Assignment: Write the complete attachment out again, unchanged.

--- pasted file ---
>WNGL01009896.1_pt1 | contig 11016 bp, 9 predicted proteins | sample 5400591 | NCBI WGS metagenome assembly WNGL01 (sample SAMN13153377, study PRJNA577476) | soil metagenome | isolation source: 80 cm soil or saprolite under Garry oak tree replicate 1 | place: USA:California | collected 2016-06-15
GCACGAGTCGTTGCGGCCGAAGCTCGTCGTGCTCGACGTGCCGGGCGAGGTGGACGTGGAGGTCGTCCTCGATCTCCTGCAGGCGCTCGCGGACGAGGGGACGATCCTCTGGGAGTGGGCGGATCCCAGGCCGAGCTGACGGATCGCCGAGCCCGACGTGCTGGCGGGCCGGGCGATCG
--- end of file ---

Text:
>WNGL01009896.1_pt1 | contig 11016 bp, 9 predicted proteins | sample 5400591 | NCBI WGS metagenome assembly WNGL01 (sample SAMN13153377, study PRJNA577476) | soil metagenome | isolation source: 80 cm soil or saprolite under Garry oak tree replicate 1 | place: USA:California | collected 2016-06-15
GCACGAGTCGTTGCGGCCGAAGCTCGTCGTGCTCGACGTGCCGGGCGAGGTGGACGTGGAGGTCGTCCTCGATCTCCTGCAGGCGCTCGCGGACGAGGGGACGATCCTCTGGGAGTGGGCGGATCCCAGGCCGAGCTGACGGATCGCCGAGCCCGACGTGCTGGCGGGCCGGGCGATCG